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Joe Biden has solidified his move to the White House after winning 306 electoral college votes, which is overwhelmingly more than the 270 needed to become the next President of the United States.
On Friday, November 14, Biden claimed victory in Georgia, while North Carolina called in favour of Mr Trump, who claimed electoral college 232 votes.
Mr Biden set his transition in motion by launching a website, BuildBackBetter.com, after beating Mr Trump in the final key battlegrounds of the election, marking the end of a tense but protracted race for the White House.
Georgia, one of five states flipped by Mr Biden after going into Mr Trump's column last time around, hadn't been won by a Democrat since Bill Clinton in 1992.
In the early hours of November 20, after six days of recounting ballots by hand, Georgia’s secretary of state, Brad Raffensperger, reaffirmed Mr Joe Biden as the president-elect, and winner of the US Election.
The Trump campaign had asked Mr Raffensperger for a hand recount in across Georgia’s 159 counties after claims of fraud; however, the difference in votes between the two recounts proved minimal.
In the conclusion of the recount, the president-elect’s lead was cut short by around 1,200 votes, meaning he won the state by 12,284 ballots.
In traditionally-Republican North Carolina, a drive to get out black voters by Democrats was not enough to overcome Trump's hugely loyal base of white, non-college-educated men and rural voters.
The election saw the biggest voter turn out since 1968, with over 150 million votes tallied, and an Associated Press analysis highlighted that some of the biggest turnout increases occurred in states that liberalized their mail-voting rules.
Mr Trump continued to sow doubt about the election results, with baseless claims of voter fraud, and threatened legal action despite mainstream news outlets calling the election in Mr Biden's favour.
He tweeted on November 8, "Since when does the Lamestream Media call who our next president will be?"
However, on Friday, November 13, Trump came closer to acknowledging the results, after declaring that 'time will tell’ if Mr Biden will succeed him as President of the United States. On the same day, Mr Trump also tweeted that Arizona’s electoral college result was a “very close loss”.
In Michigan, Trump suffered another blow in his plan to turn over the election, as the lawmakers in the state suggested they would not seek to unravel Mr Biden’s projected win.
Instead, the two Republican lawmakers pledged to follow the “normal process” for certifying the winner of the vote after a meeting in the White House.
American media platforms have reported that Trump will announce his plan to run for president in the 2024 election once Mr Biden is the certified winner of this race. Therefore, this suggests Mr Trump is beginning to acknowledge the Democrats recent victory.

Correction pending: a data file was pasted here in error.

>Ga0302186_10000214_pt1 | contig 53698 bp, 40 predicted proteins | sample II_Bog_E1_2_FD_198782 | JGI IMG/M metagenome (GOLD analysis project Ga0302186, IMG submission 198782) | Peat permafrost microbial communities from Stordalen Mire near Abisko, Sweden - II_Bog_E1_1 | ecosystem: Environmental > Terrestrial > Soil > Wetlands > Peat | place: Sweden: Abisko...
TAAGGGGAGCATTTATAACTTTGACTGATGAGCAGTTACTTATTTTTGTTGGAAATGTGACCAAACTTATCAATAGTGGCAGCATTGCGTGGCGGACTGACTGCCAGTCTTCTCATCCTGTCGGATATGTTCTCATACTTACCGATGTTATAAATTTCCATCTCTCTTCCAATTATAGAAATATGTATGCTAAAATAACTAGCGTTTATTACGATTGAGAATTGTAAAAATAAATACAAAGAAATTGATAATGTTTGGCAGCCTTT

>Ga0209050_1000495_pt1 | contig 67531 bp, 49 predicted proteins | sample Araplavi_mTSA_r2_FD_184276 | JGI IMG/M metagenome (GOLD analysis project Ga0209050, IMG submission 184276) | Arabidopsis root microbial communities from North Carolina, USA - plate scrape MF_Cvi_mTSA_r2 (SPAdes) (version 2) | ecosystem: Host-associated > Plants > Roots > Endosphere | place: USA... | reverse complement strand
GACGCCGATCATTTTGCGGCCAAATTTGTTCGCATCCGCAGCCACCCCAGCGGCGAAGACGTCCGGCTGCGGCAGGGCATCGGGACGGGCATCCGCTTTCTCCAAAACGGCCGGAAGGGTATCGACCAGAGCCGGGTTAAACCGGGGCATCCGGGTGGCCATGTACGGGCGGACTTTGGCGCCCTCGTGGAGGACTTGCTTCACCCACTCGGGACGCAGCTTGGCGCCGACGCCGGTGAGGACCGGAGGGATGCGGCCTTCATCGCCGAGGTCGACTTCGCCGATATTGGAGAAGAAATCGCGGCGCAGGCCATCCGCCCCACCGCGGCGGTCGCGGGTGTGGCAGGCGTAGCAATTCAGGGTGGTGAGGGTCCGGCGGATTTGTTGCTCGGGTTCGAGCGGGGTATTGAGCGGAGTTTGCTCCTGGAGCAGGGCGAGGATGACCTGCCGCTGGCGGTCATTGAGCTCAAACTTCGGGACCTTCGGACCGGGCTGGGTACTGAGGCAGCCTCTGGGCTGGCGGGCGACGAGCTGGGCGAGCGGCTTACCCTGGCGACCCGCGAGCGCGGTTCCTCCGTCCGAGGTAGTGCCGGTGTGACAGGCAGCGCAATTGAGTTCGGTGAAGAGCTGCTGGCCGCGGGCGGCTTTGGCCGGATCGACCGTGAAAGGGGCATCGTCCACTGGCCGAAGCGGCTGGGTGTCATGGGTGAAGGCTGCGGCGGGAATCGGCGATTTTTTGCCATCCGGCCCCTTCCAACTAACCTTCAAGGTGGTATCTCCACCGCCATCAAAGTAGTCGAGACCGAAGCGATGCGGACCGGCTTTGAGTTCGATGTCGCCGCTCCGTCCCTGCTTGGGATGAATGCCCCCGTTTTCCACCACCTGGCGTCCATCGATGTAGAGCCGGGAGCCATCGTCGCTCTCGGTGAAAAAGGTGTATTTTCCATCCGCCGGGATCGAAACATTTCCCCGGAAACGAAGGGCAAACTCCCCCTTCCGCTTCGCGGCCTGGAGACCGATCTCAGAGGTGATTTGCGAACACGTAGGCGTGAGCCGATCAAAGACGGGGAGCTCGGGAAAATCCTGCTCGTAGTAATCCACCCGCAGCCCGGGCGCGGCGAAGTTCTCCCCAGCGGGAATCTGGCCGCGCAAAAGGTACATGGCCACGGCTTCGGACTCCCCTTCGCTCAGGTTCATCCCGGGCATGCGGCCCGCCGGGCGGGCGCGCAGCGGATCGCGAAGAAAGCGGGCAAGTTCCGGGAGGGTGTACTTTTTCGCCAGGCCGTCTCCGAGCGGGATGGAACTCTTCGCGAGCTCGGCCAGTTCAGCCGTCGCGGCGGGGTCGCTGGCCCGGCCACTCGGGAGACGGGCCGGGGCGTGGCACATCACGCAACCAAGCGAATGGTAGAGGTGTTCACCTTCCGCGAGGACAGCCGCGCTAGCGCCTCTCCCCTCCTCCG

The key swing states of US election
Biden’s win bookends an election that went down to the wire in key swing states, after neither Biden or Trump delivered a knock-out blow early on in the night of November 3. Results night began as expected, with both candidates racking up wins in safe states like New York and Vermont for Biden and Tennessee and Kentucky for Trump. Yet hopes of the race yielding a definitive result soon faded away as Trump won the swing state of Florida, a key indication the sitting President’s support was holding up better than expected.
Likewise Biden failed to win in Republican strongholds tipped to flip in 2020 like Texas, which Trump won with a margin of six per cent. This represented the final nail in the coffin for hopes of a Biden landslide, which had been suggested by some pre-election forecasts.
Instead America tensely waited days to hear who their next President would be as a handful of key battleground states began to count.
Confidence of a Biden win first emerged after he took the Rust Belt states of Wisconsin and Michigan, which were both key to Trump’s victory in 2016. The two states together put Biden tantalisingly close to the 270 electoral college votes needed to win.
Meanwhile Biden also performed strongly in Arizona, a previously red state that the Democrats have been trying to turn blue since the 1990s. Fox News and Associated Press called the state for Biden on election night itself, but tightening margins led other outlets, including The Telegraph, to hold off while the outcome was so uncertain.
But the key moment for Biden came as he overtook Trump in the battleground states of Pennsylvania, Arizona, Nevada and Georgia. After a drawn-out count process that had seen Trump ahead since results night, Biden inched in front and his overall lead slowly increased, granting him enough electoral college votes to put him over the winning threshold.